The Science of Keeping
Your Skin Young
By Will Block

Play me a nocturne, Dorian, and, as you play, tell me, in a low voice, how you have kept your youth. You must have some secret. I am only ten years older than you are, and I am wrinkled, and worn and yellow.

- Oscar Wilde, The Picture of Dorian Gray

hat is the first thing you usually notice about someone when guessing their age? It's their skin, of course. The skin is the battlefield of life. If someone's had a hard time or if they've been in a lot of pain - psychologically or physiologically - you can see it in the foxholes and trenches of their skin. The condition of the skin is an important indication of how individuals treat themselves. Do they get enough rest? Do they eat a reasonable diet? Do they abuse drugs, coffee, alcohol, or food? Are they happy? You can see it in their skin - often their whole history - because the skin is the most visible and expressive marker for biological age.

To be able to do something about skin aging - to slow it, stop it, or even reverse it - it is necessary to analyze how the skin is affected by wear and tear, by oxidative stress, and by the spectrum of environmental assaults, especially sun exposure.

Crucial to this analysis is an understanding of the molecular biochemistry of skin aging. It is this level of analysis that forms the basis of two new personal care products from life extension scientists Durk Pearson & Sandy Shaw. As you will see, these products are far from mere skin lotions; they are true antiaging agents.

Among the most common measures of biological age (and the ones that lend themselves to direct observation) are skin elasticity and graying of the hair (a form of skin). So it is not altogether surprising that in one of the earliest studies attempting to correlate chronological age and physiologic testing, these two measures were highest in rank.1 Yet, other telltale signs also indicate a decline in physiologic function:

  • Sagging skin
  • Rough skin texture
  • Wrinkles
  • Dyspigmentations (age spots)

Without question, all of these and other manifestations of skin aging affect appearance and consequently self-image. Indeed, those people whose skin appears to be older than their years often tend to be less physically healthy overall than those who maintain more youthful skin. While wrinkles, inelasticity, and roughness can be visually disturbing, they often reflect far more serious consequences - the progressive alteration in the physiological function of skin with age. When this decline continues, the skin's molecular mechanisms break down. They can no longer adapt to external changes in the environment, and the consequence is an increased likelihood of skin diseases.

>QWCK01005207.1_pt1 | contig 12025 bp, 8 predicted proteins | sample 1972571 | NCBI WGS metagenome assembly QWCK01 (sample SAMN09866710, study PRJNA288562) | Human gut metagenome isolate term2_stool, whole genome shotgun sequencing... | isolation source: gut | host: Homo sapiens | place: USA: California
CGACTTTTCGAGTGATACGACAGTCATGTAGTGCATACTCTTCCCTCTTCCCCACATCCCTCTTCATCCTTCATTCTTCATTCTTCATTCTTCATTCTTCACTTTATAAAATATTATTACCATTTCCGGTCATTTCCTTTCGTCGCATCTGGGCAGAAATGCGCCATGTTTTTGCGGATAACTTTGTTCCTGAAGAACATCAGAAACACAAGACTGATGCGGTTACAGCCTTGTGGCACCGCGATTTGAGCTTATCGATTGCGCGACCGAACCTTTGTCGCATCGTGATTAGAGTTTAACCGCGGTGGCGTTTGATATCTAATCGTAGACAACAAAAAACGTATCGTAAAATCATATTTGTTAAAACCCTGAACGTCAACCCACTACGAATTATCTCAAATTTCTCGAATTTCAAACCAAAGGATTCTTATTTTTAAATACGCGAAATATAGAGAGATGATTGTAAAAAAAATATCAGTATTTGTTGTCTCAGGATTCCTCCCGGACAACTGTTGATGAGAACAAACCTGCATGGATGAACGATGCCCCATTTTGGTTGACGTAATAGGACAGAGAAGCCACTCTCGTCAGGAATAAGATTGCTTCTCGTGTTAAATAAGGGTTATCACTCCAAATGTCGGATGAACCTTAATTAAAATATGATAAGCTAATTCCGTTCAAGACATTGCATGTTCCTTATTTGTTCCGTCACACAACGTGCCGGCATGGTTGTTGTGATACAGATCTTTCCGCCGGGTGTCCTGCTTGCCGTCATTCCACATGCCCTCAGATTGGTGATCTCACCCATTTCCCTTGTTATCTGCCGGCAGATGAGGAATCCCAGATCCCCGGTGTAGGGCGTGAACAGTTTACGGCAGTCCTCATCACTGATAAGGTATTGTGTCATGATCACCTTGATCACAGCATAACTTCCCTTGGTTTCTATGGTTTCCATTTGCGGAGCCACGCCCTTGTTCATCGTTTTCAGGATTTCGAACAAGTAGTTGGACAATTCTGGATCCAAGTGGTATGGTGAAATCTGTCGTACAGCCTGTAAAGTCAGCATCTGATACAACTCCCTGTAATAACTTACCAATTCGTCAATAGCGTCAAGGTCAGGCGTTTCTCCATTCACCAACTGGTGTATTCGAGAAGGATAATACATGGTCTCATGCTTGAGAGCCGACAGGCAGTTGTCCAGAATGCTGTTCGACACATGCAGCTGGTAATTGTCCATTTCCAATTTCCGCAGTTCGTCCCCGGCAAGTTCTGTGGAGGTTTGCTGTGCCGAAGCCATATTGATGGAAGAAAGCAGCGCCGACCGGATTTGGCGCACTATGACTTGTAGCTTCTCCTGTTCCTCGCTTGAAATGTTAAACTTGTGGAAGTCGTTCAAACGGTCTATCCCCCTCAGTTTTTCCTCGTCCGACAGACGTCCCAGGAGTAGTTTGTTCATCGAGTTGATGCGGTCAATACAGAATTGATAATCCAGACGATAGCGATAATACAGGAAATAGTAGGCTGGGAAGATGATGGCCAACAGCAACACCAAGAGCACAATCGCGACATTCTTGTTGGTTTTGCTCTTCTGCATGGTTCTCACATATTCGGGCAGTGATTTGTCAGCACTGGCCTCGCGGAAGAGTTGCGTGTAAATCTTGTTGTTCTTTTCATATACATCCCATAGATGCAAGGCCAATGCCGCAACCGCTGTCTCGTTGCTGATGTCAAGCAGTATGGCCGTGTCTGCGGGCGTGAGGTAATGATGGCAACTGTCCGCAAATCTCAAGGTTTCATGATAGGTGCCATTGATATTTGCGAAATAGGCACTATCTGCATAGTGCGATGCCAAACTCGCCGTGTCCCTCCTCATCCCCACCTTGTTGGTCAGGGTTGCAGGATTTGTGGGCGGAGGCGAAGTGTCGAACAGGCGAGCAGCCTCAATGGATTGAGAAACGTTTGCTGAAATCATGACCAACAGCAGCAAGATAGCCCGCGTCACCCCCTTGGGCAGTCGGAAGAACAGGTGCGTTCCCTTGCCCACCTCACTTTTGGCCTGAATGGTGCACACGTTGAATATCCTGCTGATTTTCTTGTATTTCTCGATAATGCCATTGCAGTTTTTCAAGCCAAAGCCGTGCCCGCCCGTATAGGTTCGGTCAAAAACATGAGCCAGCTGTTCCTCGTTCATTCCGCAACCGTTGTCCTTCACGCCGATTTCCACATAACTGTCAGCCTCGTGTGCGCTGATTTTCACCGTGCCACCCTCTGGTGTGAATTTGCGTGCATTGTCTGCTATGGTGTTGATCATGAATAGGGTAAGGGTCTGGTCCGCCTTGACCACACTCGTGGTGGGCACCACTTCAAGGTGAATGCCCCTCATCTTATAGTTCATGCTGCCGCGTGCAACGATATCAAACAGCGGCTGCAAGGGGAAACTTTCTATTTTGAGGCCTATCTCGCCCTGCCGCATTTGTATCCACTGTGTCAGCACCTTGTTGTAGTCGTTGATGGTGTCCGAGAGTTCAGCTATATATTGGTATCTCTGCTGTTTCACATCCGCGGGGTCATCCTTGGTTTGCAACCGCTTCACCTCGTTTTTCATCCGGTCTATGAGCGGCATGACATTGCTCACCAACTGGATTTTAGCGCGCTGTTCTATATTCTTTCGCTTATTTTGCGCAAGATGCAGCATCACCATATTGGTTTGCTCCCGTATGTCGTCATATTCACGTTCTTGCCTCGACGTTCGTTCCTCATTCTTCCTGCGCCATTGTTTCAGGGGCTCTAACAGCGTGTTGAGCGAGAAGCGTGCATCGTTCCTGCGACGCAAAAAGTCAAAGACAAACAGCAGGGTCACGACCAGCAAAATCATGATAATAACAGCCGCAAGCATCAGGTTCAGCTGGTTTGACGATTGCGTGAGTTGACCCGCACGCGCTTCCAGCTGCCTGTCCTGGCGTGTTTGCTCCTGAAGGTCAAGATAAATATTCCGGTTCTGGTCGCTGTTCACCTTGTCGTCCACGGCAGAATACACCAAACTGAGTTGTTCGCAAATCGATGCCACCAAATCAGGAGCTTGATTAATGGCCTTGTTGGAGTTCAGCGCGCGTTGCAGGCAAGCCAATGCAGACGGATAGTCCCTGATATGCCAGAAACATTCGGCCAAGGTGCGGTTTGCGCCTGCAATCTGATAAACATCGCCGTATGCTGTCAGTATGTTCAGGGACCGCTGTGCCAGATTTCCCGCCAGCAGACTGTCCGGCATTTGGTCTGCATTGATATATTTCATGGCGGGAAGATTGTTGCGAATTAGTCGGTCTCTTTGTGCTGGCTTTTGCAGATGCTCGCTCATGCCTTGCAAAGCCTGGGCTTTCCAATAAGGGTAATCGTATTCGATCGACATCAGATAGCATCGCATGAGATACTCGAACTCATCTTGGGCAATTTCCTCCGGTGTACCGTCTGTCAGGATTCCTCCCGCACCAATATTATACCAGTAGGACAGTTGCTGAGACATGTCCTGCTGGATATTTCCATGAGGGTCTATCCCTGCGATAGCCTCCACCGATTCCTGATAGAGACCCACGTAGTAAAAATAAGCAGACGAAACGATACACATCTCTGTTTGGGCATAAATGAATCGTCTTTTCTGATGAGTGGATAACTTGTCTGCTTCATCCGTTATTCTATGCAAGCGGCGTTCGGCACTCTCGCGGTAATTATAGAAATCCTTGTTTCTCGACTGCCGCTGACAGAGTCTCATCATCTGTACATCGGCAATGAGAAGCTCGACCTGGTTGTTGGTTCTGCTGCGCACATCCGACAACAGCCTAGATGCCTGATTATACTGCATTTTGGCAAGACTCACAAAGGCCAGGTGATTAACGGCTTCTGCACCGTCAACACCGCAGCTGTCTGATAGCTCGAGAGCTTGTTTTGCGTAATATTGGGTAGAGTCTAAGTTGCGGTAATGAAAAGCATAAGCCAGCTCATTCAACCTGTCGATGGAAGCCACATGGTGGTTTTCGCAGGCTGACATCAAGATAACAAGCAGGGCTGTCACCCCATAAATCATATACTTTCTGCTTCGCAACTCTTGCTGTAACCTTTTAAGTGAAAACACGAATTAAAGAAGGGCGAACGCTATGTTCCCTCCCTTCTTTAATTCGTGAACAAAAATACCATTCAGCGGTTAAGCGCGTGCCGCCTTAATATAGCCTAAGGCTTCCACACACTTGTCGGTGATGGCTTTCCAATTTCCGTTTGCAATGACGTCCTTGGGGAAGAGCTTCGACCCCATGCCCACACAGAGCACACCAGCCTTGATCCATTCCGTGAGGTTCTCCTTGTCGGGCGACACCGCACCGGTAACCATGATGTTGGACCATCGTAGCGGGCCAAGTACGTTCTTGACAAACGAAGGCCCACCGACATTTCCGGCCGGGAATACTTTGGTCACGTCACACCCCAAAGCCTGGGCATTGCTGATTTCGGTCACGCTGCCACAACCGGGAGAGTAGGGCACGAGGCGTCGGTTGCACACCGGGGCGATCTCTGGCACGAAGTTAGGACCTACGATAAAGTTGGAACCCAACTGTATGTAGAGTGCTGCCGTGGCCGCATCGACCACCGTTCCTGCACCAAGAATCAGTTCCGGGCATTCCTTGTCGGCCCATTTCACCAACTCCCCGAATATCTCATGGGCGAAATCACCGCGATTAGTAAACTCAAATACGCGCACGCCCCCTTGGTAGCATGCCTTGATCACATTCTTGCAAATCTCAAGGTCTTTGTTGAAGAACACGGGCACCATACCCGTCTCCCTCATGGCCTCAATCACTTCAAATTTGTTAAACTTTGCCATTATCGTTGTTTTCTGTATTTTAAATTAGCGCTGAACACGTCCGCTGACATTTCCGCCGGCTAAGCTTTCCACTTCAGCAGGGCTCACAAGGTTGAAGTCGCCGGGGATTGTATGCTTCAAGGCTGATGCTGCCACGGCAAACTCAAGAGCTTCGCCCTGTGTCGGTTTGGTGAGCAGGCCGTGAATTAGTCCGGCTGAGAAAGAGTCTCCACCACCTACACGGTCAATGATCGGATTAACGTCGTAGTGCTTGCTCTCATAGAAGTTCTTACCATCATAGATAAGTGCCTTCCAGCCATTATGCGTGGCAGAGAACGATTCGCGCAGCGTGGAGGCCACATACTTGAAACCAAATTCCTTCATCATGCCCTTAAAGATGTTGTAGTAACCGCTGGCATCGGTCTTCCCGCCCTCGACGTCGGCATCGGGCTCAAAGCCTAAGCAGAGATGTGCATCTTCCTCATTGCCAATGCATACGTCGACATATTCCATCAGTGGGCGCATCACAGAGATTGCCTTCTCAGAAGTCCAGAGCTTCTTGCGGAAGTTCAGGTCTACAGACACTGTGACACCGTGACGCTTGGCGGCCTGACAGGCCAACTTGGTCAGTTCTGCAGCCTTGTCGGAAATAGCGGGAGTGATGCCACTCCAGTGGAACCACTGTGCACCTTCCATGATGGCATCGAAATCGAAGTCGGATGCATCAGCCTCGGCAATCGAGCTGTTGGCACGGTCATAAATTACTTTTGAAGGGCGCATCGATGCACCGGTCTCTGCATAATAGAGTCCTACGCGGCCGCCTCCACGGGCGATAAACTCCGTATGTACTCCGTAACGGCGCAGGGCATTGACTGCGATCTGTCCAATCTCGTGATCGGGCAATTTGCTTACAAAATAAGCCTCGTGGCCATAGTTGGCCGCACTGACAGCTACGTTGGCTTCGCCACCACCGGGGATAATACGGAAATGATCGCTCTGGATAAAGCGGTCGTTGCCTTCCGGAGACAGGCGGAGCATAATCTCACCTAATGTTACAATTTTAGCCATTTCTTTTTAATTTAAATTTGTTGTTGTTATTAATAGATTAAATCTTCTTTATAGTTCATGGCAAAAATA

Clinical studies indicate that for most people, 50% of their ultraviolet (UV) light exposure occurs before the age of 18 years.2 Scientists estimate that repeated and prolonged unprotected UV exposure has resulted in a large photodamaged population and an epidemic of malignant melanoma, the most dangerous form of skin cancer. It is estimated that in the next 4 years skin cancer will become the most common type of cancer, and malignant melanoma will become the leading cause of death from skin cancer.

We now know that the principal mechanism of damage from UV exposure is the hyperreactive generation of free radicals. A recent human cell study demonstrates that one of the effects of free-radical damage is an abnormal alteration in the mRNA expression of elastin, a substance that contributes to skin elasticity. An endogenous antioxidant scavenger, catalase, essentially prevents the free-radical-induced changes in elastin mRNA levels, suggesting the role antioxidants can take in repealing some of the results of skin photoaging.3

Indeed, studies have found that as people age, skin diseases, and other skin conditions significant enough to send someone to seek medical assistance increase. A large survey conducted in the early 1970s of more than 20,000 subjects found that 66% of those aged 70 or older required the attention of a physician for their skin conditions.

But before matters reach out-and-out pathology that mandates medical attention, early signs appear indicating that the skin's self-defense system is breaking down. One study showed a significant increase in specific skin changes that are usually not serious enough to warrant treatment, but which are often a prelude to more severe conditions.5 The authors included among these conditions: